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Customers are Cutting Out the Fat (Sales People) in the Buying Process

Because customers have unprecedented access to information today they would rather not meet with sales people if it is going to be the same old, same old. They would rather tap their professional networks, or get their information from more unbiased and trusted sources.

However, when customers want context and not content, you better deliver by being real, trustworthy, credible and be able to offer expert diagnostic skills to help them look at their business with fresh eyes.

There is so much information available on the Internet you better bring something different to the table. When it comes to conventional sales people, most customers have a position of, tell me something I do not know, otherwise you are wasting my time. And usually the most important information for customers is giving you new insight about them, assuming they trust you and value your insight and perspective, and not for them to garner biased, uncritical information about your solution and your company.

"We are in an era of increasing transparency and we will never be the same because of it. It's a new reality. Information flows faster and it is everywhere. Companies are naked on the web 24/7, it's very hard to hide anything because of it," says Chris Brogan.

So being forthcoming and radically honest is a great way to differentiate your offering, and provide real insight and value. So take off your blinders of product knowledge and dig deep into the customer's problems and their consequences.

Be blissfully ignorant and come to the table prepared to be unprepared, because ultimately the customers is in control and they have the majority of the answers and the inside track of what their real corporate priorities are. Do your homework and use all your knowledge and information as a tool primarily to ask more questions.

"Despite the fondest wishes of sales managers around the world, the person controlling the buying/selling transaction is the buyer. All a sales person can do is control himself," says Bill Murray. I would go even further, beyond the fondest wishes and positive intentions of sales people, it is the customer's reality that will help drive the sales transaction, not the sales person's reality, or the reality of how they can help a customer or prospect.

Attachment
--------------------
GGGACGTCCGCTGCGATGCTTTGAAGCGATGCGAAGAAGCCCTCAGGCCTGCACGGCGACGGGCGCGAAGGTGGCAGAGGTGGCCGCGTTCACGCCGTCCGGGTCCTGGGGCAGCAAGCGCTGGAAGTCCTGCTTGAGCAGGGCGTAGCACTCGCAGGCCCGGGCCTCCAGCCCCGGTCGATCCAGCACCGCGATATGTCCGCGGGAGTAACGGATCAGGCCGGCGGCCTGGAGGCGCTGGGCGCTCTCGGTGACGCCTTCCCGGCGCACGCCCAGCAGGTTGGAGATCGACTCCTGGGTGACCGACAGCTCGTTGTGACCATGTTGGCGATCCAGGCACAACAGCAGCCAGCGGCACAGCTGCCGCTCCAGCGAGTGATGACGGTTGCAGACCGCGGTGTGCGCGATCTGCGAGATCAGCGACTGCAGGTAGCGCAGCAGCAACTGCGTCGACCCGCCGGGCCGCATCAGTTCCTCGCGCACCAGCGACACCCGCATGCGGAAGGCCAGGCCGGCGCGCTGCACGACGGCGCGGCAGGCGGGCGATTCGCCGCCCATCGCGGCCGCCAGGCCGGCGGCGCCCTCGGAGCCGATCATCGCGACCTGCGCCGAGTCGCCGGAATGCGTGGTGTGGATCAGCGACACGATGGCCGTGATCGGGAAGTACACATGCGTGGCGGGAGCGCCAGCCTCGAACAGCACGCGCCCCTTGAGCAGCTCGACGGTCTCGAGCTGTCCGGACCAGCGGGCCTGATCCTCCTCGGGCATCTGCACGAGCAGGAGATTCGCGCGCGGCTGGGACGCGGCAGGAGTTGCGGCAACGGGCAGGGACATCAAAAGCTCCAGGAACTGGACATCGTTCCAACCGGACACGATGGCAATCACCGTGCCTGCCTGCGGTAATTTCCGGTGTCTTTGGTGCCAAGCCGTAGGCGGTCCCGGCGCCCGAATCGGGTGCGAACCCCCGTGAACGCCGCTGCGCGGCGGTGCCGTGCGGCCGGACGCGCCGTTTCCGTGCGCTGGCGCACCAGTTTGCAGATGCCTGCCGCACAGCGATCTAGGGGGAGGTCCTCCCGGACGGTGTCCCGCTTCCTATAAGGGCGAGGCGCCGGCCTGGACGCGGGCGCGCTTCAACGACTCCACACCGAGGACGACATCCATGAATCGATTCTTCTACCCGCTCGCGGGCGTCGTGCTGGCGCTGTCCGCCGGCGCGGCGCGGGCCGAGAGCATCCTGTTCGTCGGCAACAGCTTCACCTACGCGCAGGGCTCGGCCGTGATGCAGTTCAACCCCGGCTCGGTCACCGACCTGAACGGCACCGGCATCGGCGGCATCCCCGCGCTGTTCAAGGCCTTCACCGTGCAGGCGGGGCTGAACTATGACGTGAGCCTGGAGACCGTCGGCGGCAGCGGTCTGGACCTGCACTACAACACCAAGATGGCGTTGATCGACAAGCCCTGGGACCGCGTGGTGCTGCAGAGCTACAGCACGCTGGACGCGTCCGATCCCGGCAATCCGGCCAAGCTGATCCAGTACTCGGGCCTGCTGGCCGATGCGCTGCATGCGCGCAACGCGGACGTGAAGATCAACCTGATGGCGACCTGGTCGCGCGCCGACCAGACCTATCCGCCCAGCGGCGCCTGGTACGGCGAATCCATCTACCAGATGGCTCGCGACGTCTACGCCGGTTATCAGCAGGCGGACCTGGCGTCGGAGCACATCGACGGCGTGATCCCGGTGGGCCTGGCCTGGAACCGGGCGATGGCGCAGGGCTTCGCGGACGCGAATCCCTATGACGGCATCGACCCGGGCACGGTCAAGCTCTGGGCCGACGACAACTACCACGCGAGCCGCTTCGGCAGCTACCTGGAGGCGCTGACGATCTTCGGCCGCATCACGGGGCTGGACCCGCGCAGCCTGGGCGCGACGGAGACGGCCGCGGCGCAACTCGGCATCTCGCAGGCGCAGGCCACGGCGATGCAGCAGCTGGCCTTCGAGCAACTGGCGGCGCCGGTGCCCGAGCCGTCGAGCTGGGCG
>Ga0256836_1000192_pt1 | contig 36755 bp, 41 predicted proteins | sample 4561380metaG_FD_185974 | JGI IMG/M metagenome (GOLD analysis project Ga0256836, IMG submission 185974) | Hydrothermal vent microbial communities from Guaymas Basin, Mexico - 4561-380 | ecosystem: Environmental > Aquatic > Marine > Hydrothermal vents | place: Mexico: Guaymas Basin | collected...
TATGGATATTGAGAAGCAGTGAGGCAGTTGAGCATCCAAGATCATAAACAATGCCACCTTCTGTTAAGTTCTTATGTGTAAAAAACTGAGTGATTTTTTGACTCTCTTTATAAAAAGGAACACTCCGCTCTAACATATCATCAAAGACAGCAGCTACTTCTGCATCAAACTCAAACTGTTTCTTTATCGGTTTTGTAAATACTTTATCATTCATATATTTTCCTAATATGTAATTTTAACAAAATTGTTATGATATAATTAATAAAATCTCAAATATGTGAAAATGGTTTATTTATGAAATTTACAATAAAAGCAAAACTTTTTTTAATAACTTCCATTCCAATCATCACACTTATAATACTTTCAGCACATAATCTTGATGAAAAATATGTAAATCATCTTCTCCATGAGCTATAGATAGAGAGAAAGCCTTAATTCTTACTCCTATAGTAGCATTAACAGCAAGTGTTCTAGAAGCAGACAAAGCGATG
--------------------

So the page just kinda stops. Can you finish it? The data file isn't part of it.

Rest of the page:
The next time you meet a customer, why not try to stand out from the crowd by telling the truth, the whole truth and nothing but the truth. You can go even further. You could help the customer understand their truth. You could help them by describing the hard truths and the realities of their situation in a very non-biased way. You will be amazed at what radical honesty can do for you. When both you and your customer have a solid hold on reality, you will both prefer reality over fantasy.

Many large customers are so turned off by traditional sales people that they have instituted the Walmart principle; do not call us, we will call you. And when we do, it will be on our terms and at our convenience, and we will want to talk directly to someone in operations not sales. The sales department represents a middleman cost that we want to avoid and do not gain from.

Because many orthodox sales people are seen as irrelevant and inconsequential in delivering real value and non-biased insight, customers have resorted to reverse auctions, Internet buying, offshore sourcing and standardized purchasing. All these trends will continue as they try to cut out perceived fat (sales people) in their procurement process.

"Consumers are enlightened because they have the power to decide what to buy, where to buy it, how to pay for it, and what marketing messages to believe," says Rohit Bhargava. The difference between watching reality-based television and scripted drama is like the difference between high definition television and a 1970's quality video. The same can be said between the difference between being genuine and real, and being a stereotypical, hype filled sales person who believes exclusively in the power of their message, versus the power of the customer's story and the message about their challenges.

Richard Farrell is President of Tangent Knowledge Systems, a national sales development and training firm based in Chicago. He is the author of the upcoming book Selling has Nothing to do with Selling. He trains and speaks around the world and has authored many articles on his unique non-selling sales posture.

Phone: 773-404-7915
EMail: rfarrell@tangentknowledge.com
Web: http://www.tangentknowledge.com